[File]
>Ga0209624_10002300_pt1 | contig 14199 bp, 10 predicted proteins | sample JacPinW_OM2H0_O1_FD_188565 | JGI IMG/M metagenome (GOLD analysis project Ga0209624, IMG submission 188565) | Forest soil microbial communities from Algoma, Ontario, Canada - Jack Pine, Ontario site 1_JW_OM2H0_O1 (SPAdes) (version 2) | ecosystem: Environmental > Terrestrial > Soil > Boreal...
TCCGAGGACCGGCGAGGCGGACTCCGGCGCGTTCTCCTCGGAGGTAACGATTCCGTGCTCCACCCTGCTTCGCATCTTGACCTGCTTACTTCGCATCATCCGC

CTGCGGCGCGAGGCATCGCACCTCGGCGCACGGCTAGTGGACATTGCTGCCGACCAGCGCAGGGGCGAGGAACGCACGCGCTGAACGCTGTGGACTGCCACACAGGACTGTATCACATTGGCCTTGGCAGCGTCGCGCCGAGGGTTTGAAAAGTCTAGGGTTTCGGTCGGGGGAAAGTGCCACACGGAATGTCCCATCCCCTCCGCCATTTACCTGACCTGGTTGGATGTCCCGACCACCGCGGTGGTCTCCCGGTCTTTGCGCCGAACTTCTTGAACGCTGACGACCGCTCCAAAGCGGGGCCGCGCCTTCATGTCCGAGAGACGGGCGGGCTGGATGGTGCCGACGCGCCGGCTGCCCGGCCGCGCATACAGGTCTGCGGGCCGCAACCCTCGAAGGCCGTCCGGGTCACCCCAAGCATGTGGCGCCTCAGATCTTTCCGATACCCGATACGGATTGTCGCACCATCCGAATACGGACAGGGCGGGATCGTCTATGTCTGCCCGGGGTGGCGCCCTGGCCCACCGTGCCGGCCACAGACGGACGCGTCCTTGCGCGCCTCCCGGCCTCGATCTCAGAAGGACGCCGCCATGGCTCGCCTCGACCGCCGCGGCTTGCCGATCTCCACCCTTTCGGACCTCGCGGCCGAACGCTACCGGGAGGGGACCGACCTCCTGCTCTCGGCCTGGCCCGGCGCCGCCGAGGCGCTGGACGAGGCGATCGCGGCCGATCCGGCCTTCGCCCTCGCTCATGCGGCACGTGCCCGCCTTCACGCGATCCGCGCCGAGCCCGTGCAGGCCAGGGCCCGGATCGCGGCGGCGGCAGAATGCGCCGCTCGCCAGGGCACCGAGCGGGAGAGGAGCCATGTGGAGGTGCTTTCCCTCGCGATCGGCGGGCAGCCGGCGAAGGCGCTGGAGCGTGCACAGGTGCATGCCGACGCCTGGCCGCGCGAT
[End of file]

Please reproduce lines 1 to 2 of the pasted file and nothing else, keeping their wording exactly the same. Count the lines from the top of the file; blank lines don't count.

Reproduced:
>Ga0209624_10002300_pt1 | contig 14199 bp, 10 predicted proteins | sample JacPinW_OM2H0_O1_FD_188565 | JGI IMG/M metagenome (GOLD analysis project Ga0209624, IMG submission 188565) | Forest soil microbial communities from Algoma, Ontario, Canada - Jack Pine, Ontario site 1_JW_OM2H0_O1 (SPAdes) (version 2) | ecosystem: Environmental > Terrestrial > Soil > Boreal...
TCCGAGGACCGGCGAGGCGGACTCCGGCGCGTTCTCCTCGGAGGTAACGATTCCGTGCTCCACCCTGCTTCGCATCTTGACCTGCTTACTTCGCATCATCCGC